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What are you reading?

Retired Threads
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Susan
Bibliomaniac
Location: New Jersey, USA

Postby Susan » Fri December 19th, 2008, 1:17 am

I decided to leave the Britain and head over to continental Europe to a place I usually don't read about and I wound up in Venice in the midst of Vivaldi's Virgins.
~Susan~
~Unofficial Royalty~
Royal news updated daily, information and discussion about royalty past and present
http://www.unofficialroyalty.com/

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donroc
Compulsive Reader
Location: Winter Haven, Florida
Contact:

Postby donroc » Fri December 19th, 2008, 1:49 pm

I have begun to read and am enjoying Jewish Pirates of the Caribbean by Edward Kritlzer.

Non-fiction. A bright 11 year old could handle the prose.
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Bodo the Apostate, a novel set during the reign of Louis the Pious and end of the Carolingian Empire.

http://www.donaldmichaelplatt.com
http://www.youtube.com/watch?v=RXZthhY6OtI&feature=channel_page

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Tanzanite
Bibliophile
Location: Northern Virginia
Contact:

Postby Tanzanite » Fri December 19th, 2008, 3:51 pm

I'm actually not reading anything! I had good intentions and planned to start The Last Enchantment by Mary Stewart, but with trying to pack up the rental in Indiana (hubby is moving to Denver at the end of the month; daughter is staying in Indiana with a relative), puppy sitting and the holidays, there just doesn't seem to be much time for reading. I'm hoping to make up for it though on the 16 hour drive to Denver.

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Kasthu
Compulsive Reader
Location: Radnor, PA
Contact:

Postby Kasthu » Fri December 19th, 2008, 7:17 pm

I just started reading the behemoth novel Drood. I'm only about 20 pages in, but enjoying it so far. The voice Simmons creates for Wlikie Collins sounds exactly like something out of one of his novels.

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Leo62
Bibliophile
Location: London
Contact:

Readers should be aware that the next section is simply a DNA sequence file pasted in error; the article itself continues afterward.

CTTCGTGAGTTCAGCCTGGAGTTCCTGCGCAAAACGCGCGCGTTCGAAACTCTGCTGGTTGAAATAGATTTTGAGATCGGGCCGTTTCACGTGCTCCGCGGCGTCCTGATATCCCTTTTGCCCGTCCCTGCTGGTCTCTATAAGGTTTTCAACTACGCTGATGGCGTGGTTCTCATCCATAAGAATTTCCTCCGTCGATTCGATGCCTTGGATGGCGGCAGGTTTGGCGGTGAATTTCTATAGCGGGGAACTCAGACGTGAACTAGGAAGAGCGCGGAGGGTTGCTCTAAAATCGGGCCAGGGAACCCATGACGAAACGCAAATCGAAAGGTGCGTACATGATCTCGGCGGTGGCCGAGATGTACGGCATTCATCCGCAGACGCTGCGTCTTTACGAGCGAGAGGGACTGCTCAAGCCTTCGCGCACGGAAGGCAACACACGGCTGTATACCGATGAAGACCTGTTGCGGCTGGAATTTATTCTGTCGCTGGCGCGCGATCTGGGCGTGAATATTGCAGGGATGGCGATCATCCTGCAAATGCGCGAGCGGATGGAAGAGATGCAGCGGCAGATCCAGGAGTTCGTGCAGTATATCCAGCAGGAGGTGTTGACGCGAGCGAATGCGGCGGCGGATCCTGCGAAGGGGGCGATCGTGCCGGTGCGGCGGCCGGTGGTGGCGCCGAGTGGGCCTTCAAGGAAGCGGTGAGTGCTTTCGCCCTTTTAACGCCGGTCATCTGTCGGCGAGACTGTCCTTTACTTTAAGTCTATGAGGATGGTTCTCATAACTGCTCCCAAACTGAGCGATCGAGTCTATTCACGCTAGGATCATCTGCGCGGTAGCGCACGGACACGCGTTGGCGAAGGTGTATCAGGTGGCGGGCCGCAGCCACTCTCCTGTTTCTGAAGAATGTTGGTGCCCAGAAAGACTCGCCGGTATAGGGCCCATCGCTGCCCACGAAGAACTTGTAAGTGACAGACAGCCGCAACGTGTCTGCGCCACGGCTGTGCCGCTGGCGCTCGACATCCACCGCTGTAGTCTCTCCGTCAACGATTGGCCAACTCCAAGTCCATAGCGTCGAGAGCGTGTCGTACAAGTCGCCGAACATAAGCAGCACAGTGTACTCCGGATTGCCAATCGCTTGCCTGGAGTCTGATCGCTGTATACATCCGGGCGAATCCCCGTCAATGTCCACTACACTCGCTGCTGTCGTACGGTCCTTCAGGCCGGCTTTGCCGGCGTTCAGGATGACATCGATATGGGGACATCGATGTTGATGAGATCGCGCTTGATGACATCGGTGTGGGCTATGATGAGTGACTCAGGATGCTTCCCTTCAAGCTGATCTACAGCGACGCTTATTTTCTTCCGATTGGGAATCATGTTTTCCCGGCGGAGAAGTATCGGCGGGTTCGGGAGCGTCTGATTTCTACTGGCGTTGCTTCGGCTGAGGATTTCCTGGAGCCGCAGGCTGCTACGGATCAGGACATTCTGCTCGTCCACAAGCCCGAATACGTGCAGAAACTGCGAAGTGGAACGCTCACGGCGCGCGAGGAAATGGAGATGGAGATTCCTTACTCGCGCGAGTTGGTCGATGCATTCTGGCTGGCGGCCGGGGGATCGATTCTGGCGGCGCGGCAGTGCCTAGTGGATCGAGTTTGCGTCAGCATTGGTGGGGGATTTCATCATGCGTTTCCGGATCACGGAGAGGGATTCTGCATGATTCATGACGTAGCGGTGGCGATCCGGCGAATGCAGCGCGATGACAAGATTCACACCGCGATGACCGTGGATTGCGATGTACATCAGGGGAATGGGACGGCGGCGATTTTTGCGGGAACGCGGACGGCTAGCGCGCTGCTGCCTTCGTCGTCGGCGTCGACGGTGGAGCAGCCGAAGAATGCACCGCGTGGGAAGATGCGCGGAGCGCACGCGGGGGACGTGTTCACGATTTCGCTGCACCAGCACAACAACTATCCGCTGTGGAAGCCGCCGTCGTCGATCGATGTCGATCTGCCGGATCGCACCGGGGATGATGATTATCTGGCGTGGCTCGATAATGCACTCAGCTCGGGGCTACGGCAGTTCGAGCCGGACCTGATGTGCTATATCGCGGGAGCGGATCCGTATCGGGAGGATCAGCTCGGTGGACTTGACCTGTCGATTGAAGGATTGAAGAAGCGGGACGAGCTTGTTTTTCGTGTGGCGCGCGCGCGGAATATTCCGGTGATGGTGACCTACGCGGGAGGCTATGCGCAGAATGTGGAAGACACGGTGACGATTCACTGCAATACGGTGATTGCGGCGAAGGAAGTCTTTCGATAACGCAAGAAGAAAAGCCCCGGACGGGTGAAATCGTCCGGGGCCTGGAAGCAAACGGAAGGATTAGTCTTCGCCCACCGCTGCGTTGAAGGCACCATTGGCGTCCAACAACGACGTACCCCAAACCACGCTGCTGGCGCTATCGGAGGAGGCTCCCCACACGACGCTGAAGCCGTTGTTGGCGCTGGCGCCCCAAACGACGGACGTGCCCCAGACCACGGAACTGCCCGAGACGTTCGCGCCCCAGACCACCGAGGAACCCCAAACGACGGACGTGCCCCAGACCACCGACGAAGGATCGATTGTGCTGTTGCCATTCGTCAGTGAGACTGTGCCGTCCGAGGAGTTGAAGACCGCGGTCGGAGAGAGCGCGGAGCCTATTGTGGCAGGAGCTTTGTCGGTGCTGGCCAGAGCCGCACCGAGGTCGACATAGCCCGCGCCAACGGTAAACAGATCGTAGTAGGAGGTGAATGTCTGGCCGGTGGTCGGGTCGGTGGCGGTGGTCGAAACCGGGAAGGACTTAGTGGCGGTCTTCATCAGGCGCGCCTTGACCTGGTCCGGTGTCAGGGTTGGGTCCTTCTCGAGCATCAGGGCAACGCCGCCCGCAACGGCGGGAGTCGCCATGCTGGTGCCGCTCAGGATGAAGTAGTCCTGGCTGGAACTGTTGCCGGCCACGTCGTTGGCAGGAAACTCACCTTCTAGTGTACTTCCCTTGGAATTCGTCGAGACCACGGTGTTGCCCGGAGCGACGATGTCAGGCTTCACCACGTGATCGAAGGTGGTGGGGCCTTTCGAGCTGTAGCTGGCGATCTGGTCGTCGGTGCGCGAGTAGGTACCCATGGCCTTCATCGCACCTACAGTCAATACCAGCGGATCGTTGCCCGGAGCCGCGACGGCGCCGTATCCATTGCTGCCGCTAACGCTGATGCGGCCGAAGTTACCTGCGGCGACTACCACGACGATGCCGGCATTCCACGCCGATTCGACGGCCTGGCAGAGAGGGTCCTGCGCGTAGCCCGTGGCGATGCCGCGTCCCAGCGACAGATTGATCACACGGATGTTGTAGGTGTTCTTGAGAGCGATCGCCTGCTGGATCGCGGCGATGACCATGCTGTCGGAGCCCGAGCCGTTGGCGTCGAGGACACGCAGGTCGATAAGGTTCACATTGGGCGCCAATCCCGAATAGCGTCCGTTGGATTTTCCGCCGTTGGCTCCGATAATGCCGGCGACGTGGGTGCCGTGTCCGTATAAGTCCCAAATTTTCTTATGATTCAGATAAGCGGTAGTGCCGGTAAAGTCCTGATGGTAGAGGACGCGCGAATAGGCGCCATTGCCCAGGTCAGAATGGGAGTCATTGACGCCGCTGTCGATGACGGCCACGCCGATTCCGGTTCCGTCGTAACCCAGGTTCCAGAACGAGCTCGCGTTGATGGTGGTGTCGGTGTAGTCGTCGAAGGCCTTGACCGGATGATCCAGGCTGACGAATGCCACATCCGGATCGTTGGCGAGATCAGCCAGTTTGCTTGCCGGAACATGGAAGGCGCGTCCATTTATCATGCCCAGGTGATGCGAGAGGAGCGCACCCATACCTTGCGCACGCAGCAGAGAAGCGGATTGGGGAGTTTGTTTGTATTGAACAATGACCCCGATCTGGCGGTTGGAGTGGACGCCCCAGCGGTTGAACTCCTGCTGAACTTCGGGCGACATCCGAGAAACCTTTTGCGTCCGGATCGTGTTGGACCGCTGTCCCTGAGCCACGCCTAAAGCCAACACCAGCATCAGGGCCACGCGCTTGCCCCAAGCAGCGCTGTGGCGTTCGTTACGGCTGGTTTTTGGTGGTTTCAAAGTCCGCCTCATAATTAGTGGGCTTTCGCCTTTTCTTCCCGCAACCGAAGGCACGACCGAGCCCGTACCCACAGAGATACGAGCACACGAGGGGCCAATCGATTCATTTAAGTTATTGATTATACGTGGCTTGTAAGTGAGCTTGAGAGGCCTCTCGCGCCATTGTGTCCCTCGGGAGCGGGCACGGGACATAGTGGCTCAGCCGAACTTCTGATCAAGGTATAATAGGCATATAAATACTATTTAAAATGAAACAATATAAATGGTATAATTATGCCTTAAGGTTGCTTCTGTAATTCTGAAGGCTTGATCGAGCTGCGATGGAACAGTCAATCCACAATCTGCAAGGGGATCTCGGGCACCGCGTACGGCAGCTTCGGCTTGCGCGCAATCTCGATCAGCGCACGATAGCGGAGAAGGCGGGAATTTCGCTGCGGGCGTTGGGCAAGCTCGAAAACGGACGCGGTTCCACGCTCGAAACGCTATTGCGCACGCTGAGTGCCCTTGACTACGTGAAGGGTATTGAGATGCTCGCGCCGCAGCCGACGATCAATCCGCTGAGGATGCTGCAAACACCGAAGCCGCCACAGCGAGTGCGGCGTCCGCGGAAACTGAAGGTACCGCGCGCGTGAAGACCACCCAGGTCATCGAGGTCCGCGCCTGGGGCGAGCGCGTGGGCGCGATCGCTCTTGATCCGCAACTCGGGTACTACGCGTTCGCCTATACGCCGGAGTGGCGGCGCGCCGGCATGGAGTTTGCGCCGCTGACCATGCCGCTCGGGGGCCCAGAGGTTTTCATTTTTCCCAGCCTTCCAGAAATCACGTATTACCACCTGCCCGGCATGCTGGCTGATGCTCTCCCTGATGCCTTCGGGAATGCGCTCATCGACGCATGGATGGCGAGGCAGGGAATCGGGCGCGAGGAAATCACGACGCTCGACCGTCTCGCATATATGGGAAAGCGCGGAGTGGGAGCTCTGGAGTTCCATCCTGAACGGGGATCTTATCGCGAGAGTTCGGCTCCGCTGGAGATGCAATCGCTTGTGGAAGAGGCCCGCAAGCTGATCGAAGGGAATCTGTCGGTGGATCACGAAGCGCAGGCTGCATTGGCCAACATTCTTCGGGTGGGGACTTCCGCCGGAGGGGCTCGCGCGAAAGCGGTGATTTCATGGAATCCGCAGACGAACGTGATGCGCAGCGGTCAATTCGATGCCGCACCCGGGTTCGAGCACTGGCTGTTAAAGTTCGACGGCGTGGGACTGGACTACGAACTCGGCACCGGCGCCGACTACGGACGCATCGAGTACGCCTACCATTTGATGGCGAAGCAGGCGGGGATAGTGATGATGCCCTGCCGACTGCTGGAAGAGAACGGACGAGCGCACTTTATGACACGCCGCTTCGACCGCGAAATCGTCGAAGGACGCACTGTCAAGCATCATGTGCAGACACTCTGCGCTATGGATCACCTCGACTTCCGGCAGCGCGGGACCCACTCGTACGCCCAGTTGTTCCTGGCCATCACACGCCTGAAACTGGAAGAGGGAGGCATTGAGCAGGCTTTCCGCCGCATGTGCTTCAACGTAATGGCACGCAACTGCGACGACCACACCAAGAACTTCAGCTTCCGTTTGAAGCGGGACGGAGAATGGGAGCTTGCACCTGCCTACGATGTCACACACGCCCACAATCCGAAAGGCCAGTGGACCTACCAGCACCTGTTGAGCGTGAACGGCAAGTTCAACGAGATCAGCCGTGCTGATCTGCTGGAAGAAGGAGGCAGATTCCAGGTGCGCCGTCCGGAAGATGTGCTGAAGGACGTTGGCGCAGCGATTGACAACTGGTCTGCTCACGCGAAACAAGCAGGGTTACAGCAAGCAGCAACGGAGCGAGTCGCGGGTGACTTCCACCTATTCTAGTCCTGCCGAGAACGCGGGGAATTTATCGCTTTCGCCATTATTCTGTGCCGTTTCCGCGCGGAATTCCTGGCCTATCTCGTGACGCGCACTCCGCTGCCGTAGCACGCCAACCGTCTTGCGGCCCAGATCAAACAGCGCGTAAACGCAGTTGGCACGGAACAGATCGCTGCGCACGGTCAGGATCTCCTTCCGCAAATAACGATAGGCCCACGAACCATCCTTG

Postby Leo62 » Sat December 20th, 2008, 9:47 am

Just started "Depths" by Henning Mankell (of Wallander fame), set during WW1 - it's all very gloomy and Swedish but compelling nevertheless...

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lindymc
Reader

Postby lindymc » Sat December 20th, 2008, 1:24 pm

I just finished Julian's Cell by Ralph Milton. I really enjoyed it, and am glad that I read it. It was very thought-provoking. I became fascinated by Julian of Norwich when I read The Illuminator. And Julian also had had a brief appearance in Anya Seton's Katherine. Until I read that book, I had never even heard the term anchorite. Because of this fascination I ordered Julian's Cell, even though I expected it to be rather dry reading. Mr. Milton refers to the book as "an earthy story of Julian of Norwich" and indeed it was, and very readable.
She is too fond of books, and it has turned her brain. (1873) -- Louisa May Alcott

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Telynor
Bibliophile
Location: On the Banks of the Hudson

Postby Telynor » Sat December 20th, 2008, 1:39 pm

Getting a running start on The Far Pavilions. I blush to admit it, but I have never read it before.

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Misfit
Bibliomaniac
Location: Seattle, WA

Postby Misfit » Sat December 20th, 2008, 1:43 pm

"Telynor" wrote:Getting a running start on The Far Pavilions. I blush to admit it, but I have never read it before.


:) I'm going to have to drag this one out soon. I've read it twice but I had best read it for the January discusions. After all, it was me who started it.

Nothing on the pile has interested me and I can't get to the library so I'm rereading Bristow's Calico Palace and then EC's The Winter Mantle.

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Leo62
Bibliophile
Location: London
Contact:

Postby Leo62 » Sat December 20th, 2008, 6:05 pm

"lindymc" wrote:I just finished Julian's Cell by Ralph Milton. I really enjoyed it, and am glad that I read it. It was very thought-provoking. I became fascinated by Julian of Norwich when I read The Illuminator. And Julian also had had a brief appearance in Anya Seton's Katherine. Until I read that book, I had never even heard the term anchorite. Because of this fascination I ordered Julian's Cell, even though I expected it to be rather dry reading. Mr. Milton refers to the book as "an earthy story of Julian of Norwich" and indeed it was, and very readable.


How funny, I was just thinking today that someone should write a book about her! Thanks for the ref :D *scurries off to Amazon*

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Sheramy
Reader
Location: St Petersburg, FL
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Postby Sheramy » Sat December 20th, 2008, 7:15 pm

Like Susan above, I have ended up in Venice: I'm reading The Four Seasons by Laurel Corona. So far I'm enjoying it, although I've had to be more pick-up/put-down with it than I'd like (busy week). It actually involves the same convent as Barbara Quick's book Vivaldi's Virgins and even Vivaldi himself. I've read Vivaldi's Virgins, but that was over a year ago when it first came out, so I can't really compare the two.

Rosalind Laker's Venetian Mask also revolves around the convent of the Pieta, and as it turns out, was recently re-released in paperback. That one I've not read. It might be Venetian overload. :)
Sunflowers: A Novel of Vincent van Gogh, forthcoming from Avon-A, 13 October 2009
My blog: http://vangoghschair.blogspot.com
My website: http://www.sheramybundrick.com
For it is truly the discovery of a new hemisphere in a person's life when he falls seriously in love. -Vincent van Gogh


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